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Remembering NYC’s unsung heroes who helped slaves find freedom

Posted: 6:14 AM, Feb 15, 2017
Updated: 2017-02-15 06:14:18-05

MANHATTAN –These were some of the biggest black American heroes of the big city of Manhattan in the 19th century. All were free, most risking their lives to save others.

“In Manhattan nearly 40 percent of every household had an enslaved black person working for them,” historian Reginald Poe said.

It’s something the New York of today likely couldn’t imagine.

“New York was the center of the abolitionist movement but yet it was mired in slavery as much as the South,” Poe said. “If you asked New Yorkers if they were against slavery – they would say yes. It was a horrible situation but yet they kept slaves.”

Thomas Downing, a free black man from Virginia, with his famed Oyster House restaurant on Broad Street was one of the most prominent New Yorkers and secret underground railroad conductors of his time.

The lawyers, the judges, the rich, the famous flocked to Downing’s Oyster House.

All the while his George covertly operated a flourishing underground railroad stop in the basement, buying many slaves passage to Canada. And opposite to the Downing’s quiet lifesaving was David Ruggles, a boisterous advocate for freedom.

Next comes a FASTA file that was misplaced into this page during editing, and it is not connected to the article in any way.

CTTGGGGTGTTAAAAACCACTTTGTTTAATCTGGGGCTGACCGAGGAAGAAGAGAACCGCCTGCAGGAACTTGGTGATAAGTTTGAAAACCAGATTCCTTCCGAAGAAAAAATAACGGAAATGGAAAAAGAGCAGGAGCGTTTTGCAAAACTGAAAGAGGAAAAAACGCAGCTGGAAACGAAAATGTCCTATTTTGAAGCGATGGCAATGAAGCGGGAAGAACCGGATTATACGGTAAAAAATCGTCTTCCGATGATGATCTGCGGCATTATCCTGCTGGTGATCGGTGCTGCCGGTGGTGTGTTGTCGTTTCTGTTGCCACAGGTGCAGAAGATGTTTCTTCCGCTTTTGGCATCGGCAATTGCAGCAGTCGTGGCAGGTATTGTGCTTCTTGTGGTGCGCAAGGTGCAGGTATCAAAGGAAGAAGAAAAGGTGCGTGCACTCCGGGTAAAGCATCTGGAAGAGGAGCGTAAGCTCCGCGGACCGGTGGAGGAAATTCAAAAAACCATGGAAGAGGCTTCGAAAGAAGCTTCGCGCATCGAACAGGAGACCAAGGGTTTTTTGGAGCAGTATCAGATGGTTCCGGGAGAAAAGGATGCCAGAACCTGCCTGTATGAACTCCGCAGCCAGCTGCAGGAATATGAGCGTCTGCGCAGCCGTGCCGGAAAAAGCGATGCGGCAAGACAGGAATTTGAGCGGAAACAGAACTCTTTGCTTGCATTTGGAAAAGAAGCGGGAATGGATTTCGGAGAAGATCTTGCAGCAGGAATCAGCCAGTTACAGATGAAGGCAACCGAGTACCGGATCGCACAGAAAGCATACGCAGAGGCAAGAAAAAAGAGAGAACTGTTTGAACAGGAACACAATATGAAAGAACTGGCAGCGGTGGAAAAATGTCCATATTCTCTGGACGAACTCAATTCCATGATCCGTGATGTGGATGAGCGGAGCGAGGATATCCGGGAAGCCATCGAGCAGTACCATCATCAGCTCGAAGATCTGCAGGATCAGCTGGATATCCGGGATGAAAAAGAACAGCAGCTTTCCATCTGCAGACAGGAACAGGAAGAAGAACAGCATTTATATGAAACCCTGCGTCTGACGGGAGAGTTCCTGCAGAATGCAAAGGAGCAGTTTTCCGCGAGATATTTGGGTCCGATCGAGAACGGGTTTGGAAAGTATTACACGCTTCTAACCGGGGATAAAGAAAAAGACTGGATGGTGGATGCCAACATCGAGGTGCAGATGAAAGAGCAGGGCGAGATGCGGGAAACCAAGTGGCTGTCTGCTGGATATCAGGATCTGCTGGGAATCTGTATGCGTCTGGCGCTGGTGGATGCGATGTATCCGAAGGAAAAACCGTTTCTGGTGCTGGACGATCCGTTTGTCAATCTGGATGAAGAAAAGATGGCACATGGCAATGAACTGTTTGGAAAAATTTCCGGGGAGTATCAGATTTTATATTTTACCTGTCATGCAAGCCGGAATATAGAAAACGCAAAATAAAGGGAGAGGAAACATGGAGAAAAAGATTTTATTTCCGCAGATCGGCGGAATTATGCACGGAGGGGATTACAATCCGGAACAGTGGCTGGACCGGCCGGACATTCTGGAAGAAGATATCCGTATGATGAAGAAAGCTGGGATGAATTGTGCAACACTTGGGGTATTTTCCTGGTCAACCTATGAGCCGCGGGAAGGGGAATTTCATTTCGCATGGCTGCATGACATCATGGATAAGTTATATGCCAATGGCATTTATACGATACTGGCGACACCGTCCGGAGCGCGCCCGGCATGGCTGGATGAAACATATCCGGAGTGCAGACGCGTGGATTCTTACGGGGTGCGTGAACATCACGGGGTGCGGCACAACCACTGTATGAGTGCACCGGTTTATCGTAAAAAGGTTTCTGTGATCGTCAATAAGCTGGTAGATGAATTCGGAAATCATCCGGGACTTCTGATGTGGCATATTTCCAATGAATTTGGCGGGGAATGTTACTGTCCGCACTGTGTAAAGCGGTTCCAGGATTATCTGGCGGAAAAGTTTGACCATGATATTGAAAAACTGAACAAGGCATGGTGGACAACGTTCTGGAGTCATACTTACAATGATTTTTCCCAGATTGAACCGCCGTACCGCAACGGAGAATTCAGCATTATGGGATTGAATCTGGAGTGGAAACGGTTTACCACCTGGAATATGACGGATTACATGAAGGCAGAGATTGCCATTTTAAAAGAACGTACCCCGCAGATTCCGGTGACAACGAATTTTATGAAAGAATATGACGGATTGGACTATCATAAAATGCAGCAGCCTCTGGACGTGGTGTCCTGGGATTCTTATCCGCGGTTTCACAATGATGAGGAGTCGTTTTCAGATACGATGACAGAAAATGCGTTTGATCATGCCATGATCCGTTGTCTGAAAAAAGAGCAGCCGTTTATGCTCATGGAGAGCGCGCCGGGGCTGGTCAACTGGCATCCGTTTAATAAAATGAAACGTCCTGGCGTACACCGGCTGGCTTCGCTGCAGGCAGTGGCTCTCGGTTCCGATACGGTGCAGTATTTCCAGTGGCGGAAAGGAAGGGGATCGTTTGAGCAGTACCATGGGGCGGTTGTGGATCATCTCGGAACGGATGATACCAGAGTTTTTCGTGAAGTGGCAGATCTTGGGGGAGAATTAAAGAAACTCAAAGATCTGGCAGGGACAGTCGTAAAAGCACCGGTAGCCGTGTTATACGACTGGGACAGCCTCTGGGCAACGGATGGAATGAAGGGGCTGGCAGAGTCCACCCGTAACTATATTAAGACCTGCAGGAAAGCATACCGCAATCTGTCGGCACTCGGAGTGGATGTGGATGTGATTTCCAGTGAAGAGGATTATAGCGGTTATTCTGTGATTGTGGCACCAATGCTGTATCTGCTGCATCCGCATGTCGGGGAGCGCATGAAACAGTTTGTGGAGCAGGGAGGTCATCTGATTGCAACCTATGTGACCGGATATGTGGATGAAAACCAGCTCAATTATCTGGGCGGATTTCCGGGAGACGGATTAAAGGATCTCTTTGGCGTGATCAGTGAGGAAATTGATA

“David Ruggles was one of the most ardent and ferocious abolitionists of all time,” Poe said. “Born free in Connecticut, he came to New York at 17.”

Ruggles was an underground railroad conductor at 36 Lispenard Street, guiding some 600 escaped slaves, including Frederick Douglass. He had the first black-owned printing press and ran the nation’s first black bookstore. Starting in the 1830’s he helped inspired a generation of radical abolitionists.

Meanwhile, Catherine Ferguson ran what’s credited as the city’s first Sunday school from her home at 51 Warren St. She bought her own freedom, and reading lessons, baking cakes to pay off her debt.

“Her passions were freedom and literacy,” Poe said.

Separated from her own mother at the age of 8, her passion was children. She went on to house, raise and find homes for some 48 street children, black and white, in addition to teaching others. she instilled a core lesson in each.

“Literacy is the key to success,” Poe said.

To learn more about the MAPP (Mapping the African American Past) kits, read more here.